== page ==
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Porn industry clinic in Sherman Oaks is closed by L.A. County

Los Angeles County public health officials served a cease-and-desist order Thursday to the San Fernando Valley-based health clinic that caters to the porn industry, shutting down the facility to any new testing or procedures.

The order came two days after state health officials denied the Adult Industry Medical Healthcare Foundation’s application to operate as a community clinic based on what regulators called “business-related issues.”

Diane Duke, executive director of the Free Speech Coalition, a Canoga Park-based porn trade association, said it was her understanding that despite the order, the clinic, known as AIM, will continue to maintain its database of test results used by porn producers to check whether performers have tested negative for HIV and other sexually transmitted diseases.

Duke said performers will be tested using “satellite blood-draw services.”

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“Apparently the big difference is that the main AIM clinic cannot be utilized. Therefore, I do not believe that there will be any impairment of production activities,” Duke said.

On the clinic’s website late Thursday, staff called the closure a “temporary situation” and said they were “rapidly moving forward” on completing their license application.  The clinic is scheduled to be opened Friday for normal business hours and will provide performers a list of alternate testing sites.  

Jeffrey J. Douglas, one of the clinic’s attorneys, gave The Times a copy of a letter from state public health officials dated Nov. 30 that said AIM would have 60 days to straighten out problems in its application. Douglas questioned why the state acted far sooner.

“I guess some minds were changed,” he said in an e-mail.

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Among the issues, said Al Lundeen, a spokesman for the California Department of Public Health, was the clinic’s lack of a required agreement with a hospital where patients could be transferred as needed.

“AIM has been working on that,” Lundeen said, noting that AIM officials had been in contact with his office Thursday and provided additional information required for its license application to be approved.

Lundeen said it was unclear how soon clinic officials could submit a new license application.

“We’re open to continuing to work with them,” he said, but for clinic patients, “In the immediate future, they will need to seek services somewhere else.”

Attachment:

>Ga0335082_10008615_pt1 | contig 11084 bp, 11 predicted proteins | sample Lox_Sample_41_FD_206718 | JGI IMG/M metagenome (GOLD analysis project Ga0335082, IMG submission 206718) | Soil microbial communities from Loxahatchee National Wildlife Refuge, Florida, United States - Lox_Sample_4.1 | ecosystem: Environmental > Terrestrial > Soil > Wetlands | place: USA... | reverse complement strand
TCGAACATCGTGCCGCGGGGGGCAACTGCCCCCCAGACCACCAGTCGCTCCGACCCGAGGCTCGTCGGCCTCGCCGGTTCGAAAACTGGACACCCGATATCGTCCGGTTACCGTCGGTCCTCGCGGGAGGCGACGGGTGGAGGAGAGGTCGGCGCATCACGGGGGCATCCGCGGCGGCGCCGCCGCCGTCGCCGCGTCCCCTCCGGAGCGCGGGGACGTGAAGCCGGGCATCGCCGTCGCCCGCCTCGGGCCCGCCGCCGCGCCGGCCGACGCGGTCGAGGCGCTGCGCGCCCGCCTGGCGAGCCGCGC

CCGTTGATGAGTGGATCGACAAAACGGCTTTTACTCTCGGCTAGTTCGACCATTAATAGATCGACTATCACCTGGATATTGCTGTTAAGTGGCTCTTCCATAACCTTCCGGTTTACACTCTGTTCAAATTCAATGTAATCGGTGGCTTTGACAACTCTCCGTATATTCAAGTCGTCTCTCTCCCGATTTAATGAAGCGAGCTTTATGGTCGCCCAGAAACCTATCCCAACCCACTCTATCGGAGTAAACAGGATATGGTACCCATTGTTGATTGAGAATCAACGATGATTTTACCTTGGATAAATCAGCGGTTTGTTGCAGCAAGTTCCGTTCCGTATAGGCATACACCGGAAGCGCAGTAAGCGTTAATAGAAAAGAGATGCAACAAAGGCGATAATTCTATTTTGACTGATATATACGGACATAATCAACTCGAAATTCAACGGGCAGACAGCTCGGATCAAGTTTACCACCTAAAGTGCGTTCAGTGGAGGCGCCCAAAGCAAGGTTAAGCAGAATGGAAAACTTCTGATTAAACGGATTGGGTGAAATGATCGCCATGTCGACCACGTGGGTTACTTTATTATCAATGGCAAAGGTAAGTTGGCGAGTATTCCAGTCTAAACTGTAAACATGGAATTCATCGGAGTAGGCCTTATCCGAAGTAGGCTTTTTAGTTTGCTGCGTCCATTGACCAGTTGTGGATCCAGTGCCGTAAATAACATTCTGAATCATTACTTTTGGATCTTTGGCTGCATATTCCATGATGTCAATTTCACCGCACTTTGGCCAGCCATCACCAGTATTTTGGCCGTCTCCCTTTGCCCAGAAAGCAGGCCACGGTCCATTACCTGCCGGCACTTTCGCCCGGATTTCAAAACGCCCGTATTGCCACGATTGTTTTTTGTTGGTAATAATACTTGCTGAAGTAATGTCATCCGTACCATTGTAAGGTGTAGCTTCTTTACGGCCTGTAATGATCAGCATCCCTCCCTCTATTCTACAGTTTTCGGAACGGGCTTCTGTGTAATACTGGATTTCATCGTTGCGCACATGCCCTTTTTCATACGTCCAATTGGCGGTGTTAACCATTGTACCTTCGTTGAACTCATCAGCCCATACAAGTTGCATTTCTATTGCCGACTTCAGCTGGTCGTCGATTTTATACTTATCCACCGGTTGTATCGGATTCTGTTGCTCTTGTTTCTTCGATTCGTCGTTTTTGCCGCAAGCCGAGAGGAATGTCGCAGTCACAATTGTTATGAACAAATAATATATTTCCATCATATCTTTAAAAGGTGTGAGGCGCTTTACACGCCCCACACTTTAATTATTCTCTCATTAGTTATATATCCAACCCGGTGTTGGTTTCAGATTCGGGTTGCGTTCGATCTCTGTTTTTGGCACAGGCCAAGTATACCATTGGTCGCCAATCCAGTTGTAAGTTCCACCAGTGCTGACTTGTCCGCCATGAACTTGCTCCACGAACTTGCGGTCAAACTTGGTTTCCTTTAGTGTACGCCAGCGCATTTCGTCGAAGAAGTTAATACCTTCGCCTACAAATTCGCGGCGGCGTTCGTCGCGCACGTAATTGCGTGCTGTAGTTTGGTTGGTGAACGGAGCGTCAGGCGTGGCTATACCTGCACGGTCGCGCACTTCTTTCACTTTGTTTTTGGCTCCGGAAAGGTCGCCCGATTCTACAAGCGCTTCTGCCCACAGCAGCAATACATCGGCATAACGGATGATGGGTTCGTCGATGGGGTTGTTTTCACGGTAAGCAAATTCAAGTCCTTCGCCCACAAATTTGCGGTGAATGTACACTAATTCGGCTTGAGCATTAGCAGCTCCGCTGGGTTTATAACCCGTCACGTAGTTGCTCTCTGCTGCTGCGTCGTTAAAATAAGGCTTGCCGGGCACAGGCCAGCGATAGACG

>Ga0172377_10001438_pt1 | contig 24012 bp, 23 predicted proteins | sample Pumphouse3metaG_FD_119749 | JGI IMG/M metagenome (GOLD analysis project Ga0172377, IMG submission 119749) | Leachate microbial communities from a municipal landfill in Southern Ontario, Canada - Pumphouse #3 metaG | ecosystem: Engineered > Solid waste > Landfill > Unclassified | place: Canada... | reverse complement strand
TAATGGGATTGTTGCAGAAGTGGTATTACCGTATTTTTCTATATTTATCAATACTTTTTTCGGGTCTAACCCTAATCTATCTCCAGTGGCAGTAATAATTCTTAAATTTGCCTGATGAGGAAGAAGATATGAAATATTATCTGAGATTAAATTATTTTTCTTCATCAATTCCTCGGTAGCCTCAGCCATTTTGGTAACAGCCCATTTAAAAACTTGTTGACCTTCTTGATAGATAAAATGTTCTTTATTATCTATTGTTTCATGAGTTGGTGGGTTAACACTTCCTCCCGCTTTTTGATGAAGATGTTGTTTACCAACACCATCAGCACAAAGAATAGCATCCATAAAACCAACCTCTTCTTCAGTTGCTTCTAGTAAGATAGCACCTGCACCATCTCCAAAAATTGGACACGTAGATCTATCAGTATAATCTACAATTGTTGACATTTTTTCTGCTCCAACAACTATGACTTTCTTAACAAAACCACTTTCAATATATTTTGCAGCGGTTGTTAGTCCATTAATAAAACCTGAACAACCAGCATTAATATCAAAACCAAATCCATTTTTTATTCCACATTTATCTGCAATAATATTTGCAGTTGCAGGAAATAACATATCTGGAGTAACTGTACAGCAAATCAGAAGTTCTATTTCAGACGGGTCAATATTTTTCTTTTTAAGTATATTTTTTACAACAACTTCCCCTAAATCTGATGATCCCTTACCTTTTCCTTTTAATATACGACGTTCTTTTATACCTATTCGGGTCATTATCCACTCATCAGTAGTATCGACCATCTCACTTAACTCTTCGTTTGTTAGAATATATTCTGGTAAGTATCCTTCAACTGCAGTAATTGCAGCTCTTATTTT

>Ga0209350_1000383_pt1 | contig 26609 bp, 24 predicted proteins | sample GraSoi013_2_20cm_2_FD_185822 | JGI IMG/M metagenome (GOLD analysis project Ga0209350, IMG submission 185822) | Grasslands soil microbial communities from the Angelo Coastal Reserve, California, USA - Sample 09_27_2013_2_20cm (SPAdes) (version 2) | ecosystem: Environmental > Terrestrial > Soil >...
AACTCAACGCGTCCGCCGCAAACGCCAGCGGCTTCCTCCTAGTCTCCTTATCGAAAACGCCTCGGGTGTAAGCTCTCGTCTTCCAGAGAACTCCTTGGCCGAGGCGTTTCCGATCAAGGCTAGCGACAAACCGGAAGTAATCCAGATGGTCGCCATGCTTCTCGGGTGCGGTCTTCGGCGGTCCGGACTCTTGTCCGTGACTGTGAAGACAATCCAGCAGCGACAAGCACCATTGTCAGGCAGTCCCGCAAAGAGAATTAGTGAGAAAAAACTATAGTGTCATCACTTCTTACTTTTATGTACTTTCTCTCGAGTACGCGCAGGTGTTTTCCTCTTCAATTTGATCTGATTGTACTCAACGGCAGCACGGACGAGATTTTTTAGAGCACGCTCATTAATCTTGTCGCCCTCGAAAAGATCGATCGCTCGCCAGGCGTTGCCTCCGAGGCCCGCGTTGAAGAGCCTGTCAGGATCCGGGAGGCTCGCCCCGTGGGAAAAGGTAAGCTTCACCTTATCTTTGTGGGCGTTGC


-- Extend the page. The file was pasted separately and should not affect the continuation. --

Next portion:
AIM opened in 1998. Lundeen said state officials were alerted that the Sherman Oaks clinic was unlicensed shortly before clinic officials applied for a license June 7 of this year.

County public health officials also did not become aware that the clinic was operating without a license until April of this year, according to Dr. Jonathan Fielding, the county’s public health director. In May, county officials sent AIM a letter advising that as a nonprofit, it could not operate under an affiliated physician’s license and needed to apply instead for a clinic license, Fielding said.

The clinic’s closure came days after HIV-positive porn performer Derrick Burts, who worked in both gay and straight productions, spoke out for the first time about his diagnosis in October. Burts, 24, has criticized AIM for what he has said was poor follow-up care and is calling for mandatory HIV testing and condom use in both the gay and straight shoots. His HIV-positive test result led to the shutdown of filming at several major straight porn production companies until performers who had worked with him tested HIV-negative.

“While L.A. County finally doing something by closing AIM is a good thing, we’ll see if they have the backbone to shut down productions,” said AIDS Healthcare Foundation President Michael Weinstein, a longtime critic of AIM, who renewed his call for public health authorities to shut down productions that do not require condoms.

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Fielding said it was up to the state to enforce workplace protections for adult film performers, but he urged porn producers not to rely on testing alone for protection.

“They need to use condoms so that these workers will not be put in a position where they are exposed to potentially life-threatening diseases,” Fielding said.

Steve Hirsch, founder and co-chairman of Studio City-based Vivid Entertainment, issued a statement Thursday saying he had faith in AIM and its testing system. Hirsch has spoken out in the past against efforts to require condom use in porn.

“We have been in contact with AIM and believe that the current situation is temporary and will be quickly remedied,” Hirsch said. “There are other alternatives that we can utilize in the meantime and will do so. We believe the current system of testing works. Our productions will proceed as scheduled.”

molly.hennessy-fiske@latimes.com


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